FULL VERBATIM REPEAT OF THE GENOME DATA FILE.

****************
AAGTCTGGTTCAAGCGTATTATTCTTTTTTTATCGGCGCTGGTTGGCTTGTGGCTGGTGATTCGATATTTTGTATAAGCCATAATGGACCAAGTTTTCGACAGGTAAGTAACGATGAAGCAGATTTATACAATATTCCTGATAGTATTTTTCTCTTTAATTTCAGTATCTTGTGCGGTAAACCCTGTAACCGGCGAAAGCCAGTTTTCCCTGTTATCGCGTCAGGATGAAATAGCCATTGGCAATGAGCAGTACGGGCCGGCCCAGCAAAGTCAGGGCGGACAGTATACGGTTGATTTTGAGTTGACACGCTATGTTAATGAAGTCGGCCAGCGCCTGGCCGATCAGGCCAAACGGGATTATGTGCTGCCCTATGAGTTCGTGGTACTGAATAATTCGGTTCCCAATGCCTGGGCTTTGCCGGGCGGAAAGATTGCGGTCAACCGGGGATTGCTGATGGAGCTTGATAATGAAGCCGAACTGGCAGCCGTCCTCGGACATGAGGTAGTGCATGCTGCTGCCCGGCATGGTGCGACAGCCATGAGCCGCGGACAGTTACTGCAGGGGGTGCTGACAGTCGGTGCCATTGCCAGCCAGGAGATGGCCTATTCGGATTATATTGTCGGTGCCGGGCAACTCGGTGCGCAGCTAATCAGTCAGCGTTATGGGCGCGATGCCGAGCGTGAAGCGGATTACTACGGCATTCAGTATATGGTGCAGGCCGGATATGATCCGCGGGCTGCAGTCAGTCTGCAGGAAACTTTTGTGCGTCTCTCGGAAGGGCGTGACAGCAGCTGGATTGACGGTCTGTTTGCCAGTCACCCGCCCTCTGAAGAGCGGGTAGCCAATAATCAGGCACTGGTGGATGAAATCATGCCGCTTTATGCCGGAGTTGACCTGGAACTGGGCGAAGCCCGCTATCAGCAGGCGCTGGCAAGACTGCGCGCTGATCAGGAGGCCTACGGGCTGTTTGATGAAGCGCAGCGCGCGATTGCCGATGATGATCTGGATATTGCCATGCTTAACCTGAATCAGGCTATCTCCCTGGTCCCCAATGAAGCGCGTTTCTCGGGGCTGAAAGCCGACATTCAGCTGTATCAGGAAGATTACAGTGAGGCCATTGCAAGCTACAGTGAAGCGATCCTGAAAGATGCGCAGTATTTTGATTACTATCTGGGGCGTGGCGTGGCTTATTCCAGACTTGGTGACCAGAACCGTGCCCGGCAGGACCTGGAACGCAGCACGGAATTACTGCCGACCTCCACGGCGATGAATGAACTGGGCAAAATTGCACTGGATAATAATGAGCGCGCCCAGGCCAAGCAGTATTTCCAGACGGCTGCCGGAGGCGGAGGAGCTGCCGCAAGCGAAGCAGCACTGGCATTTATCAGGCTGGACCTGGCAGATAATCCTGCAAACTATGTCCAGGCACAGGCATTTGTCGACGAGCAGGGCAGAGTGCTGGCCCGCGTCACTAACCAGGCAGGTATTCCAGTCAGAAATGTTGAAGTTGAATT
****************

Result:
AAGTCTGGTTCAAGCGTATTATTCTTTTTTTATCGGCGCTGGTTGGCTTGTGGCTGGTGATTCGATATTTTGTATAAGCCATAATGGACCAAGTTTTCGACAGGTAAGTAACGATGAAGCAGATTTATACAATATTCCTGATAGTATTTTTCTCTTTAATTTCAGTATCTTGTGCGGTAAACCCTGTAACCGGCGAAAGCCAGTTTTCCCTGTTATCGCGTCAGGATGAAATAGCCATTGGCAATGAGCAGTACGGGCCGGCCCAGCAAAGTCAGGGCGGACAGTATACGGTTGATTTTGAGTTGACACGCTATGTTAATGAAGTCGGCCAGCGCCTGGCCGATCAGGCCAAACGGGATTATGTGCTGCCCTATGAGTTCGTGGTACTGAATAATTCGGTTCCCAATGCCTGGGCTTTGCCGGGCGGAAAGATTGCGGTCAACCGGGGATTGCTGATGGAGCTTGATAATGAAGCCGAACTGGCAGCCGTCCTCGGACATGAGGTAGTGCATGCTGCTGCCCGGCATGGTGCGACAGCCATGAGCCGCGGACAGTTACTGCAGGGGGTGCTGACAGTCGGTGCCATTGCCAGCCAGGAGATGGCCTATTCGGATTATATTGTCGGTGCCGGGCAACTCGGTGCGCAGCTAATCAGTCAGCGTTATGGGCGCGATGCCGAGCGTGAAGCGGATTACTACGGCATTCAGTATATGGTGCAGGCCGGATATGATCCGCGGGCTGCAGTCAGTCTGCAGGAAACTTTTGTGCGTCTCTCGGAAGGGCGTGACAGCAGCTGGATTGACGGTCTGTTTGCCAGTCACCCGCCCTCTGAAGAGCGGGTAGCCAATAATCAGGCACTGGTGGATGAAATCATGCCGCTTTATGCCGGAGTTGACCTGGAACTGGGCGAAGCCCGCTATCAGCAGGCGCTGGCAAGACTGCGCGCTGATCAGGAGGCCTACGGGCTGTTTGATGAAGCGCAGCGCGCGATTGCCGATGATGATCTGGATATTGCCATGCTTAACCTGAATCAGGCTATCTCCCTGGTCCCCAATGAAGCGCGTTTCTCGGGGCTGAAAGCCGACATTCAGCTGTATCAGGAAGATTACAGTGAGGCCATTGCAAGCTACAGTGAAGCGATCCTGAAAGATGCGCAGTATTTTGATTACTATCTGGGGCGTGGCGTGGCTTATTCCAGACTTGGTGACCAGAACCGTGCCCGGCAGGACCTGGAACGCAGCACGGAATTACTGCCGACCTCCACGGCGATGAATGAACTGGGCAAAATTGCACTGGATAATAATGAGCGCGCCCAGGCCAAGCAGTATTTCCAGACGGCTGCCGGAGGCGGAGGAGCTGCCGCAAGCGAAGCAGCACTGGCATTTATCAGGCTGGACCTGGCAGATAATCCTGCAAACTATGTCCAGGCACAGGCATTTGTCGACGAGCAGGGCAGAGTGCTGGCCCGCGTCACTAACCAGGCAGGTATTCCAGTCAGAAATGTTGAAGTTGAATT